IDEAS home Printed from https://ideas.repec.org/p/ags/aesc14/170487.html
   My bibliography  Save this paper

The Effects of Tax Policy on Alcoholic Beverage Trends and Alcohol Demand in Japan

Author

Listed:
  • Omura, Makiko

Abstract

This paper examines the evolution of alcoholic beverage sectors and the effects of tax policies on these sectors as well as the alcohol beverage demand systems in Japan utilising data from 1948 to 2011. In tax policy analyses, liquor tax policies are found to have differential effects on the production and consumption of different types of alcohol. Although sectoral growth and general economic performance in terms of final consumption expenditure per capita are found to be significant, with major positive effects, tax rates are found to have mixed effects, depending on the type of alcohol considered. The analyses suggest that preferential tax rates may be beneficial for boosting the sectoral performance of certain types of alcoholic beverages. The results, based on double-log and demand system equation estimations for five types of alcoholic beverages, suggest that all alcoholic beverages, except for shōchu, are normal goods with positive expenditure elasticities. Although the results suggest that shōchu may be the safest taxable subject in a Ramsey sense, the own-price elasticity estimates provide less coherent results depending on the model applied.

Suggested Citation

  • Omura, Makiko, 2014. "The Effects of Tax Policy on Alcoholic Beverage Trends and Alcohol Demand in Japan," 88th Annual Conference, April 9-11, 2014, AgroParisTech, Paris, France 170487, Agricultural Economics Society.
  • Handle: RePEc:ags:aesc14:170487
    as

    Download full text from publisher

    File URL: http://ageconsearch.umn.edu/record/170487/files/Makiko_Omura_AESconfe_finaldraft.pdf
    Download Restriction: no

    References listed on IDEAS

    as
    1. Ray, Ranjan, 1983. "Measuring the costs of children : An alternative approach," Journal of Public Economics, Elsevier, vol. 22(1), pages 89-102, October.
    2. Andreas Andrikopoulos & John Loizides, 2000. "The demand for home-produced and imported alcoholic beverages in Cyprus: the AIDS approach," Applied Economics, Taylor & Francis Journals, vol. 32(9), pages 1111-1119.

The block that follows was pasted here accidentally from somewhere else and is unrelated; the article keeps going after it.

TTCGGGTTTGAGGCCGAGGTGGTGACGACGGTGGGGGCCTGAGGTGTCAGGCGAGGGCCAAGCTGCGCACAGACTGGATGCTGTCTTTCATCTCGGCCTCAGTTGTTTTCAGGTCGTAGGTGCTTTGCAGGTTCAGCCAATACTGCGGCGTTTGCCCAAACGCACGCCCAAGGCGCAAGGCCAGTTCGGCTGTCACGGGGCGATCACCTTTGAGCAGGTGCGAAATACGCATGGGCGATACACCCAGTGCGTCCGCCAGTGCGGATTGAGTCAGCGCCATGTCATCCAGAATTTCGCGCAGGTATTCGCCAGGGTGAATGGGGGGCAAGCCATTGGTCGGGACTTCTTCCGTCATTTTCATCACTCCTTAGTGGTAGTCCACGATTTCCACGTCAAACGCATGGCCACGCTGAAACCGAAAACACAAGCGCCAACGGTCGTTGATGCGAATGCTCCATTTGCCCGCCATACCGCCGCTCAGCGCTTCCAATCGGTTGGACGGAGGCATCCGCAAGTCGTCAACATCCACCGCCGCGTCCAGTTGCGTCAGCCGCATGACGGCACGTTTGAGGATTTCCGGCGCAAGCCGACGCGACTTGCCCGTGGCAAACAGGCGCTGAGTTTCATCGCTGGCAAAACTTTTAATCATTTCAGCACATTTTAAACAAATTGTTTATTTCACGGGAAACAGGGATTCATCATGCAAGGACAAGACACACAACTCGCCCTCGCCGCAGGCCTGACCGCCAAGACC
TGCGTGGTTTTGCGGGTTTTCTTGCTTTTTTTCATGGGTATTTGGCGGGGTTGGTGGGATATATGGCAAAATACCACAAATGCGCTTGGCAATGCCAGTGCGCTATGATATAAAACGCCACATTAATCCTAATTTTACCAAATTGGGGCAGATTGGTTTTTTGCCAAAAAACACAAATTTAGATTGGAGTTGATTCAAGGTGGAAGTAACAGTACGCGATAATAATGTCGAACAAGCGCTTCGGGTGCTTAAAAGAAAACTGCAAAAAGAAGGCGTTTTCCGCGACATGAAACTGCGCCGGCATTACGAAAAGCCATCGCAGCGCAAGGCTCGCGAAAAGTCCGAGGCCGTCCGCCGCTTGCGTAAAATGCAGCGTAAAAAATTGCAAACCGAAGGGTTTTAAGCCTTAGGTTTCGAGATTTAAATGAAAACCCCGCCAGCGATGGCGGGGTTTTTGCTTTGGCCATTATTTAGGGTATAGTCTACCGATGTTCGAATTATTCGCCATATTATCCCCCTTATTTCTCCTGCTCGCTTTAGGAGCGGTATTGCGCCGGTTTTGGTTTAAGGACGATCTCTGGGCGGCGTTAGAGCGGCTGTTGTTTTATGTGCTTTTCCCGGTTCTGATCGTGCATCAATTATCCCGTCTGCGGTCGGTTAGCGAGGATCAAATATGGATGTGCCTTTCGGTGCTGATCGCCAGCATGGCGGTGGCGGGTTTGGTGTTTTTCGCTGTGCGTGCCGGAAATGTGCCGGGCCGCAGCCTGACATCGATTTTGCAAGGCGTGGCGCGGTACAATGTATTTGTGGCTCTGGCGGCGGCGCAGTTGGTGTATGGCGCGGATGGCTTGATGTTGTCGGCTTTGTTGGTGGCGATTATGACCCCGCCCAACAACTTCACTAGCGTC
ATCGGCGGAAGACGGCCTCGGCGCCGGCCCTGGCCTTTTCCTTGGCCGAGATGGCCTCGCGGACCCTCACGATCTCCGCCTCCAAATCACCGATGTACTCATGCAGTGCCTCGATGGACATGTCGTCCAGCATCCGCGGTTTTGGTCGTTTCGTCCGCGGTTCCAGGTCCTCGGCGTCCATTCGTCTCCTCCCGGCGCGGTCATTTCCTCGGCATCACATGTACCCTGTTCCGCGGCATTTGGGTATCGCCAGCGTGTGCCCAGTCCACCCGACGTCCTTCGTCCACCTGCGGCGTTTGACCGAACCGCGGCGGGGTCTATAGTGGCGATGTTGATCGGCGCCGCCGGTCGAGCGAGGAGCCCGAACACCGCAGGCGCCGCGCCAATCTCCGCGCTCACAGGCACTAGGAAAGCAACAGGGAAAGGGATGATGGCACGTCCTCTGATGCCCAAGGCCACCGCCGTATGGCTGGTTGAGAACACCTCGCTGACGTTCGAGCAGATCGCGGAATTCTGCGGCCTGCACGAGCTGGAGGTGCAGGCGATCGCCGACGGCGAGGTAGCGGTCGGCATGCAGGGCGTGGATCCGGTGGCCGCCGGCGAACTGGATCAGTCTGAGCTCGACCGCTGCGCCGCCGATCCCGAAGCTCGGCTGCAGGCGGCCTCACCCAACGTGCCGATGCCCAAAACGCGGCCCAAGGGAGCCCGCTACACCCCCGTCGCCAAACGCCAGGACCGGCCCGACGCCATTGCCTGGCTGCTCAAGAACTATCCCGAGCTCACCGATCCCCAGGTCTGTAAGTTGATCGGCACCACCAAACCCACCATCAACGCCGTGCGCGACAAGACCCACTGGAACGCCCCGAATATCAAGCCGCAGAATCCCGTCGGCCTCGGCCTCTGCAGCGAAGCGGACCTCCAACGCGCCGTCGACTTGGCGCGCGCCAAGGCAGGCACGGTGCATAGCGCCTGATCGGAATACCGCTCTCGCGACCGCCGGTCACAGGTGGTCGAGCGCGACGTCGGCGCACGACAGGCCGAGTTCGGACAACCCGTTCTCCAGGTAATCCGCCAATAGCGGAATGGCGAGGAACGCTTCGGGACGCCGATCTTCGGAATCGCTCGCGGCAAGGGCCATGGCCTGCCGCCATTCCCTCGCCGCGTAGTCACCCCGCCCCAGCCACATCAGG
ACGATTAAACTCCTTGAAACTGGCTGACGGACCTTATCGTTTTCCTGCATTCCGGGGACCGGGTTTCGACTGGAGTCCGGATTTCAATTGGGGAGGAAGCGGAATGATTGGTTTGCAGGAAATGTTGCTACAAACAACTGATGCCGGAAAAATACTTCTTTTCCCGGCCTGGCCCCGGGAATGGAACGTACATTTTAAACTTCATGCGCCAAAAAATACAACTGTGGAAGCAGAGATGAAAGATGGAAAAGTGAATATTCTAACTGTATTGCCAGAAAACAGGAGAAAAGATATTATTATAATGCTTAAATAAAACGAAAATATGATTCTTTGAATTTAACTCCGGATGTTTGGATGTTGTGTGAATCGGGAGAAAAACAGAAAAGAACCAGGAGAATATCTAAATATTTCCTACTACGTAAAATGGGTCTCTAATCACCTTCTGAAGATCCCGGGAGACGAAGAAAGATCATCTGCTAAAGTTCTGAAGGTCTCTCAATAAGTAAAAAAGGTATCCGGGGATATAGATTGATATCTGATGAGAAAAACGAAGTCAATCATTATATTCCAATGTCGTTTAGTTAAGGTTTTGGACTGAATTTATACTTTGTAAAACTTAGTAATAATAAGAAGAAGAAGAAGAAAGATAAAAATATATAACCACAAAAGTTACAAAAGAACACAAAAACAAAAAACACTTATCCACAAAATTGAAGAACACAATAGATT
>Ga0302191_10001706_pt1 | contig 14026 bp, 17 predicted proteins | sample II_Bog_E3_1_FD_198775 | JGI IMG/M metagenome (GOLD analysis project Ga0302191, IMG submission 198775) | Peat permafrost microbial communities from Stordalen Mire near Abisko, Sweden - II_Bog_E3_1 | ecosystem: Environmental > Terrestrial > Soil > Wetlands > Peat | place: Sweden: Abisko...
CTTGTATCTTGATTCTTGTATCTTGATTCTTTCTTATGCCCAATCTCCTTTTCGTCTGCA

3. Phlips, Louis, 1972. "A Dynamic Version of the Linear Expenditure Model," The Review of Economics and Statistics, MIT Press, vol. 54(4), pages 450-458, November.
    4. Ray, Ranjan, 1980. "Analysis of a Time Series of Household Expenditure Surveys for India," The Review of Economics and Statistics, MIT Press, vol. 62(4), pages 595-602, November.
    5. Raj Chetty & Adam Looney & Kory Kroft, 2009. "Salience and Taxation: Theory and Evidence," American Economic Review, American Economic Association, vol. 99(4), pages 1145-1177, September.
    6. Chaloupka, Frank J & Saffer, Henry & Grossman, Michael, 1993. "Alcohol-Control Policies and Motor-Vehicle Fatalities," The Journal of Legal Studies, University of Chicago Press, vol. 22(1), pages 161-186, January.
    7. Manning, Willard G. & Blumberg, Linda & Moulton, Lawrence H., 1995. "The demand for alcohol: The differential response to price," Journal of Health Economics, Elsevier, vol. 14(2), pages 123-148, June.
    8. John Eakins & Liam Gallagher, 2003. "Dynamic almost ideal demand systems: an empirical analysis of alcohol expenditure in Ireland," Applied Economics, Taylor & Francis Journals, vol. 35(9), pages 1025-1036.
    9. Michael Grossman, 1993. "Policy Watch: Alcohol and Cigarette Taxes," Journal of Economic Perspectives, American Economic Association, vol. 7(4), pages 211-222, Fall.
    10. Brent D. Mast & Bruce L. Benson & David W. Rasmussen, 1999. "Beer Taxation and Alcohol-Related Traffic Fatalities," Southern Economic Journal, Southern Economic Association, vol. 66(2), pages 214-249, October.
    Full references (including those not matched with items on IDEAS)

    More about this item

    Keywords

    Food Consumption/Nutrition/Food Safety; Political Economy; Research Methods/ Statistical Methods;

    NEP fields

    This paper has been announced in the following NEP Reports:

    Statistics

    Access and download statistics

    Corrections

    All material on this site has been provided by the respective publishers and authors. You can help correct errors and omissions. When requesting a correction, please mention this item's handle: RePEc:ags:aesc14:170487. See general information about how to correct material in RePEc.

    For technical questions regarding this item, or to correct its authors, title, abstract, bibliographic or download information, contact: (AgEcon Search). General contact details of provider: http://edirc.repec.org/data/aesukea.html .

    If you have authored this item and are not yet registered with RePEc, we encourage you to do it here. This allows to link your profile to this item. It also allows you to accept potential citations to this item that we are uncertain about.

    If CitEc recognized a reference but did not link an item in RePEc to it, you can help with this form .

    If you know of missing items citing this one, you can help us creating those links by adding the relevant references in the same way as above, for each refering item. If you are a registered author of this item, you may also want to check the "citations" tab in your RePEc Author Service profile, as there may be some citations waiting for confirmation.

    Please note that corrections may take a couple of weeks to filter through the various RePEc services.

    IDEAS is a RePEc service hosted by the Research Division of the Federal Reserve Bank of St. Louis . RePEc uses bibliographic data supplied by the respective publishers.